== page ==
New television advertising already has begun airing, with “Got the urge?” as its new tagline. Malamatinas clearly has the urge to transform the Burger King system. The question is how quickly he can get it done.


  • Senior Vice President, U.S. Menu Management/New Concepts Officer, McDonald’s Corp., Oak Brook, Ill.

Tom Ryan is big on the word innovation. That’s good since expectations are high for Ryan who recently assumed the role of senior vice president of U.S. menu management/new concepts officer for McDonald’s.

At McDonald’s headquarters in Oak Brook, Ill., Ryan prefers to surround himself “with active imaginations and people with a passion for food.” “Doing things in the marketplace that no one else has had success with before” also qualifies as innovative, says Ryan. Consider McSalad. There is nothing new about salad, but shaking it in a travel-friendly cup to neatly distribute the dressing is different. But even that new twist is too limiting.

For Ryan, innovation is the umbrella that covers all aspects of creating a menu item, from concept to marketplace. Ryan has implemented a new mode of operation at McDonalds, one he has followed for nine years. (Before joining McDonald’s three years ago, he was a product development executive at Long John Silver and has had experience in marketing and management at Pillsbury and Pizza Hut.)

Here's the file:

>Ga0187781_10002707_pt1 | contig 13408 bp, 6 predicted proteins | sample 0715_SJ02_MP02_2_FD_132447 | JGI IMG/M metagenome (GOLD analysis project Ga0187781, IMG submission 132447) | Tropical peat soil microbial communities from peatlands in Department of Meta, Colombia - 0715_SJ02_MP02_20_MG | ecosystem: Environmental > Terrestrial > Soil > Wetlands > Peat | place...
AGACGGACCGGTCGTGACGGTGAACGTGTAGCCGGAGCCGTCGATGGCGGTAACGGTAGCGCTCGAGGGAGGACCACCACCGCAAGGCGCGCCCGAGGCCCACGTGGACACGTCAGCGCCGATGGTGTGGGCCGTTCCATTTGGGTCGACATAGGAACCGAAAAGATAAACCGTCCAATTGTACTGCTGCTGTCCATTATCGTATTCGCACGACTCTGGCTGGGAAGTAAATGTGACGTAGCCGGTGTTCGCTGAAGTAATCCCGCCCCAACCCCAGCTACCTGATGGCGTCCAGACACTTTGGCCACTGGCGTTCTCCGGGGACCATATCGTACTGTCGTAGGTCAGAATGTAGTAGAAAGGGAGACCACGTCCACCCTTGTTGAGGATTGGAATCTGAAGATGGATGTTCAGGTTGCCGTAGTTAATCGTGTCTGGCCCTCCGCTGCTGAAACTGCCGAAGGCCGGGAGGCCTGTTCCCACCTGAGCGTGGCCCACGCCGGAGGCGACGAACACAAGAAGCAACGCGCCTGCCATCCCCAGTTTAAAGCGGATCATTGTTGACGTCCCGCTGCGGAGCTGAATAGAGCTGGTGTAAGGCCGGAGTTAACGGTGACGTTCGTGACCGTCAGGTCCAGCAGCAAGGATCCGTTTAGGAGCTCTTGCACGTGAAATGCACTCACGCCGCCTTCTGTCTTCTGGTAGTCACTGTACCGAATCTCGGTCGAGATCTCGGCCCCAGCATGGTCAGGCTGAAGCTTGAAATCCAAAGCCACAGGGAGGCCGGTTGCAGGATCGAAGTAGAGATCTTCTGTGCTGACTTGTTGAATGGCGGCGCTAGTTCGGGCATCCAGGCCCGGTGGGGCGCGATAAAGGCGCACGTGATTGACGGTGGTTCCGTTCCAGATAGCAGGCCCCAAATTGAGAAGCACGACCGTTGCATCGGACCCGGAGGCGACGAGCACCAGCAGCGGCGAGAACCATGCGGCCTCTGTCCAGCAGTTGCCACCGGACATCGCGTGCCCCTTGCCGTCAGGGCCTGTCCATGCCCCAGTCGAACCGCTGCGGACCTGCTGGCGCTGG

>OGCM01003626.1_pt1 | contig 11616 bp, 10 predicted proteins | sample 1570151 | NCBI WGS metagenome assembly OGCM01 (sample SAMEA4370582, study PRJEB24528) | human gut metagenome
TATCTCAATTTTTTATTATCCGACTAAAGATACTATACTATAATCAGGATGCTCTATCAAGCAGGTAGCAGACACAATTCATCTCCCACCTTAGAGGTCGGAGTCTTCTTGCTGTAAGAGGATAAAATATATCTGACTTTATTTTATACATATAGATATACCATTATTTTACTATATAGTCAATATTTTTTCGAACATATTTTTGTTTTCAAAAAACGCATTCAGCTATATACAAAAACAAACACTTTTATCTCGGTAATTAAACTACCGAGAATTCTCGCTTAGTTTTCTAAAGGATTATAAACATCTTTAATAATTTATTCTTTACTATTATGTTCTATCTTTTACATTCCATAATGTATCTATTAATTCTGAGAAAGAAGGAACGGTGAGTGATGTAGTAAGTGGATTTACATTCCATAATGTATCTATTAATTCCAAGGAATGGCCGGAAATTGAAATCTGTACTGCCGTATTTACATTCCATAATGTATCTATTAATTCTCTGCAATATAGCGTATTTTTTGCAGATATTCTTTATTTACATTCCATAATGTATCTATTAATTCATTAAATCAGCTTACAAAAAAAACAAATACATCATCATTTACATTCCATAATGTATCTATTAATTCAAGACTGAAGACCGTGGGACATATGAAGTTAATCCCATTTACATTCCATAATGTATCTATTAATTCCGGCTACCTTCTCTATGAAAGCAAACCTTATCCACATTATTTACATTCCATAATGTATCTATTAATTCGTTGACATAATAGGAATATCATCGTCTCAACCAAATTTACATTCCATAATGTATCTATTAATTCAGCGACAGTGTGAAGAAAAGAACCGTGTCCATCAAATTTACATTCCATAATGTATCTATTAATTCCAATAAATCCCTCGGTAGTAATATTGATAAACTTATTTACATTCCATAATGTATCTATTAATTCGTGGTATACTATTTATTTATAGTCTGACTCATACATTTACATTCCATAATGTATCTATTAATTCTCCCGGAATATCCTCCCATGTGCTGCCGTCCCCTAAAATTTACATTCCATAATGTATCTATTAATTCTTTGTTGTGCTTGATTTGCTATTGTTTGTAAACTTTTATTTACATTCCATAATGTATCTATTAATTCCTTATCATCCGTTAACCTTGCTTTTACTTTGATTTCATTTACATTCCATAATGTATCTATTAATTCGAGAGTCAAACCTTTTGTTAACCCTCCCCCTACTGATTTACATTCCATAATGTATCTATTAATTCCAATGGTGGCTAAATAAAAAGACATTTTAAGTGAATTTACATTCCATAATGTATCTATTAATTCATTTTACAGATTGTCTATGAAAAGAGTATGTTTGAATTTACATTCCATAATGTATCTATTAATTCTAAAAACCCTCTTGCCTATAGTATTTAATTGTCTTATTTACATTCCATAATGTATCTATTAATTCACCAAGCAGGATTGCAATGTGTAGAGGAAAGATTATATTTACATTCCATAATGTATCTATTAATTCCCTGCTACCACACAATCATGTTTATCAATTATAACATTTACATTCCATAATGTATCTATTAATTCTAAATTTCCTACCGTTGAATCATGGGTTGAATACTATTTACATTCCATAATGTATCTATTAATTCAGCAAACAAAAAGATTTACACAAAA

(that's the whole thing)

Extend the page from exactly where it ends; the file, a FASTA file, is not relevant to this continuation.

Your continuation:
He uses teams—or “strategic business units”—comprised of people from marketing, operations, advertising, food technology, culinary, market research and finance. They brainstorm, seek opinions from consumers and study other segments, from other quick-service concepts and grocery stores to fine dining and casual family eating.

As they study food trends, the teams are hearing a clear demand from consumers for more robust flavors. “There is a growing tendency to accept and crave increasingly robust flavors—some may be ethnic and some not. We are covering all those bases that are appropriate for the brand,” Ryan says.

To wit, the company is testing in various markets burgers with jalapeo jack cheese, barbecue bacon, hickory-smoked bacon and Louisiana hot sauce mayonnaise. An Asian chicken sandwich with toasted sesame bun and red chiles also is being sampled. “We’ve got more stuff in the pipeline than we ever have had, but I’m not going to tell you what they are,” Ryan says.

Certainly, ideas aren’t developed only behind the office door. “My personal lifestyle has a major revolving emphasis for food,” Ryan says.

Vacations are food-centered and Ryan has a custom of inviting other couples to indulge in four-day weekends eating five-square meals a day.

“It’s a major part of what makes me tick,” he says.